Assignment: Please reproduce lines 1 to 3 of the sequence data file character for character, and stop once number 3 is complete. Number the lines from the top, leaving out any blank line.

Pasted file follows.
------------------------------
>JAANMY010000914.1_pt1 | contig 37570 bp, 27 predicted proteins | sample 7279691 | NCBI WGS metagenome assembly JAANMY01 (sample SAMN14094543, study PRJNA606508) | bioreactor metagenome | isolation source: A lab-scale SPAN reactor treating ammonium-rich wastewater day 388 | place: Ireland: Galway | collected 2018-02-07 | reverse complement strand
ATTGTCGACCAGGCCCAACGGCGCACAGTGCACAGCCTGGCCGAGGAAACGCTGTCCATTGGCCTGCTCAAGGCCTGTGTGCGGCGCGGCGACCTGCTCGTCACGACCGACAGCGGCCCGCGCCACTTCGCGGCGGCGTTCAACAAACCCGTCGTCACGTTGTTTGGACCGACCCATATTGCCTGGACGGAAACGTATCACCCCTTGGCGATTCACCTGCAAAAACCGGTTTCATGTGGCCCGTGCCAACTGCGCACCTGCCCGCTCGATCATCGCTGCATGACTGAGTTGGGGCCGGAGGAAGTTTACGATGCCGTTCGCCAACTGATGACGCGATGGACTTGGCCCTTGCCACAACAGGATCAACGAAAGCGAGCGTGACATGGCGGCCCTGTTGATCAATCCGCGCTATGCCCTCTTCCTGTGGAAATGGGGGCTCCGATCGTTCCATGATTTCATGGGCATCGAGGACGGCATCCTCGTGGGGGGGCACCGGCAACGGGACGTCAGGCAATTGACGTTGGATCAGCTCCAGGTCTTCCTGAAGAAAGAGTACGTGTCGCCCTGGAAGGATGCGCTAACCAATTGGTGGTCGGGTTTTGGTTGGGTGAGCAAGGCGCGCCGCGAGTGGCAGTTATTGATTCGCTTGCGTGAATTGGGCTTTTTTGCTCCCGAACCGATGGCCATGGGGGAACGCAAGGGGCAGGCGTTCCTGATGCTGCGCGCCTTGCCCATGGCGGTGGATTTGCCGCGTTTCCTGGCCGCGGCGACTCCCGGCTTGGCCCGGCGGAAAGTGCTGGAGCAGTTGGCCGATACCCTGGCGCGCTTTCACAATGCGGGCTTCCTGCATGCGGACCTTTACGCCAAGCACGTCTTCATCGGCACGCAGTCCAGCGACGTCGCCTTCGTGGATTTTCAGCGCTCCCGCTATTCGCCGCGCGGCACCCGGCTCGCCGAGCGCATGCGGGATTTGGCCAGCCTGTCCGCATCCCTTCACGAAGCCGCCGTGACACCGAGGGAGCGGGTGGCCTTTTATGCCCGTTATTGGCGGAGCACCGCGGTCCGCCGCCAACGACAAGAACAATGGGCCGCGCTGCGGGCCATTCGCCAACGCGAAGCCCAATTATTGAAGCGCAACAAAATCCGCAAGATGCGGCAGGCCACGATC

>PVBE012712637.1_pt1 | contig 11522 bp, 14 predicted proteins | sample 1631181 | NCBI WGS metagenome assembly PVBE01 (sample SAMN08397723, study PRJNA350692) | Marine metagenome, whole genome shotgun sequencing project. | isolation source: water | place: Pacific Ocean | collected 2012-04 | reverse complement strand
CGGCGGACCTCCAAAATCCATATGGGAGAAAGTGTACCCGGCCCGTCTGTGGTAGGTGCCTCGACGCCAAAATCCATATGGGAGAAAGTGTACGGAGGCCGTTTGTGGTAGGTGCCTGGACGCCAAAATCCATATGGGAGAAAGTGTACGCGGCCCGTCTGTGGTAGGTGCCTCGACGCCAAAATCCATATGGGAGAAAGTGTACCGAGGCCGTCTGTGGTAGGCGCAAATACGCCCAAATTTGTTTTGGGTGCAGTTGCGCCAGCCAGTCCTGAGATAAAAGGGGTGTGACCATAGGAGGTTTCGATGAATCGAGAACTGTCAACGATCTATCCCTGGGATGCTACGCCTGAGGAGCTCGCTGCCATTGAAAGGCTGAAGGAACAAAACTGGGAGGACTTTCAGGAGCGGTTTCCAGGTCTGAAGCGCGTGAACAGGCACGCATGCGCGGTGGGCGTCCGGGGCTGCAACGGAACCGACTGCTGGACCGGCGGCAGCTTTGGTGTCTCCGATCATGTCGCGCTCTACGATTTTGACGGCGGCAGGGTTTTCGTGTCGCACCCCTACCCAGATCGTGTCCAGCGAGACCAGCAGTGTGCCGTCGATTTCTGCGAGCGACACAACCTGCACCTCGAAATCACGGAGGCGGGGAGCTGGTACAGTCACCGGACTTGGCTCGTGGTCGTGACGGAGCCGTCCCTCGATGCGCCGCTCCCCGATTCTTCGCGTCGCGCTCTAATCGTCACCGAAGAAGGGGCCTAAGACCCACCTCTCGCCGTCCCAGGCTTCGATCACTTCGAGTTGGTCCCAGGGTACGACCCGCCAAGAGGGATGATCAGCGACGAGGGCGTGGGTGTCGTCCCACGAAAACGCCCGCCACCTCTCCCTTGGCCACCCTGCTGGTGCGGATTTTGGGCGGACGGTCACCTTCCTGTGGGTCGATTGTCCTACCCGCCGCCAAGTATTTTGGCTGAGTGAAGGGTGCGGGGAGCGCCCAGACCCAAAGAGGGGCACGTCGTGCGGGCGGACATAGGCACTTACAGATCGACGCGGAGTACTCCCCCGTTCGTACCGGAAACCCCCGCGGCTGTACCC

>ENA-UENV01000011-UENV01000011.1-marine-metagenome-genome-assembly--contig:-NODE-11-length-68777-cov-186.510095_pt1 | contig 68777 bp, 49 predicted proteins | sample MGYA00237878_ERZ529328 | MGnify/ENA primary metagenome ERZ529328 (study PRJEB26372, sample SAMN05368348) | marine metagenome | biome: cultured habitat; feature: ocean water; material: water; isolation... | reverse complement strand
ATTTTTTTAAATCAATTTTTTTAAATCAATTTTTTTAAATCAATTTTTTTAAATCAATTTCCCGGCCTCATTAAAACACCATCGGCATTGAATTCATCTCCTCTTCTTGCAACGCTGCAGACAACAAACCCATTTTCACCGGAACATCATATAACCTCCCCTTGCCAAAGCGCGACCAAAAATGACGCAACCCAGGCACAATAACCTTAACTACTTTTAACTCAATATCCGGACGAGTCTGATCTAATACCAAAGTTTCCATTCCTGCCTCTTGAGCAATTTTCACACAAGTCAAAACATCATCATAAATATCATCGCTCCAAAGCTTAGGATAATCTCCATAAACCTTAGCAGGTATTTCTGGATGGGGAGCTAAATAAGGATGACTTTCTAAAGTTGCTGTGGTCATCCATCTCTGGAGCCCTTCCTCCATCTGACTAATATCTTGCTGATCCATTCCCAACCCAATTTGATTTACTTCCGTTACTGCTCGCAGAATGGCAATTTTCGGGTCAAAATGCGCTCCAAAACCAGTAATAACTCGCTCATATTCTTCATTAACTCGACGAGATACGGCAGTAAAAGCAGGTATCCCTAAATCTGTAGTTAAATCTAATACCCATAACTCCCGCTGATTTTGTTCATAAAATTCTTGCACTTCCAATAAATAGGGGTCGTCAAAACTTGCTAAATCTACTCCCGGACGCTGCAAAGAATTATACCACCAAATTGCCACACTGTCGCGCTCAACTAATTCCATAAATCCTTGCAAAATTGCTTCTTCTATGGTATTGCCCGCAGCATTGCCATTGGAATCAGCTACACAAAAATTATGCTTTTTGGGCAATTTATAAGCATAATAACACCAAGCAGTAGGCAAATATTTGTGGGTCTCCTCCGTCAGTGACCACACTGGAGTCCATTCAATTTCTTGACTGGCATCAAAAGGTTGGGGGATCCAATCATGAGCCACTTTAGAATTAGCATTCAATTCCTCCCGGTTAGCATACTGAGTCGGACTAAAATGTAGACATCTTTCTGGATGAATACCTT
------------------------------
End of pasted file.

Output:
>JAANMY010000914.1_pt1 | contig 37570 bp, 27 predicted proteins | sample 7279691 | NCBI WGS metagenome assembly JAANMY01 (sample SAMN14094543, study PRJNA606508) | bioreactor metagenome | isolation source: A lab-scale SPAN reactor treating ammonium-rich wastewater day 388 | place: Ireland: Galway | collected 2018-02-07 | reverse complement strand
ATTGTCGACCAGGCCCAACGGCGCACAGTGCACAGCCTGGCCGAGGAAACGCTGTCCATTGGCCTGCTCAAGGCCTGTGTGCGGCGCGGCGACCTGCTCGTCACGACCGACAGCGGCCCGCGCCACTTCGCGGCGGCGTTCAACAAACCCGTCGTCACGTTGTTTGGACCGACCCATATTGCCTGGACGGAAACGTATCACCCCTTGGCGATTCACCTGCAAAAACCGGTTTCATGTGGCCCGTGCCAACTGCGCACCTGCCCGCTCGATCATCGCTGCATGACTGAGTTGGGGCCGGAGGAAGTTTACGATGCCGTTCGCCAACTGATGACGCGATGGACTTGGCCCTTGCCACAACAGGATCAACGAAAGCGAGCGTGACATGGCGGCCCTGTTGATCAATCCGCGCTATGCCCTCTTCCTGTGGAAATGGGGGCTCCGATCGTTCCATGATTTCATGGGCATCGAGGACGGCATCCTCGTGGGGGGGCACCGGCAACGGGACGTCAGGCAATTGACGTTGGATCAGCTCCAGGTCTTCCTGAAGAAAGAGTACGTGTCGCCCTGGAAGGATGCGCTAACCAATTGGTGGTCGGGTTTTGGTTGGGTGAGCAAGGCGCGCCGCGAGTGGCAGTTATTGATTCGCTTGCGTGAATTGGGCTTTTTTGCTCCCGAACCGATGGCCATGGGGGAACGCAAGGGGCAGGCGTTCCTGATGCTGCGCGCCTTGCCCATGGCGGTGGATTTGCCGCGTTTCCTGGCCGCGGCGACTCCCGGCTTGGCCCGGCGGAAAGTGCTGGAGCAGTTGGCCGATACCCTGGCGCGCTTTCACAATGCGGGCTTCCTGCATGCGGACCTTTACGCCAAGCACGTCTTCATCGGCACGCAGTCCAGCGACGTCGCCTTCGTGGATTTTCAGCGCTCCCGCTATTCGCCGCGCGGCACCCGGCTCGCCGAGCGCATGCGGGATTTGGCCAGCCTGTCCGCATCCCTTCACGAAGCCGCCGTGACACCGAGGGAGCGGGTGGCCTTTTATGCCCGTTATTGGCGGAGCACCGCGGTCCGCCGCCAACGACAAGAACAATGGGCCGCGCTGCGGGCCATTCGCCAACGCGAAGCCCAATTATTGAAGCGCAACAAAATCCGCAAGATGCGGCAGGCCACGATC

>PVBE012712637.1_pt1 | contig 11522 bp, 14 predicted proteins | sample 1631181 | NCBI WGS metagenome assembly PVBE01 (sample SAMN08397723, study PRJNA350692) | Marine metagenome, whole genome shotgun sequencing project. | isolation source: water | place: Pacific Ocean | collected 2012-04 | reverse complement strand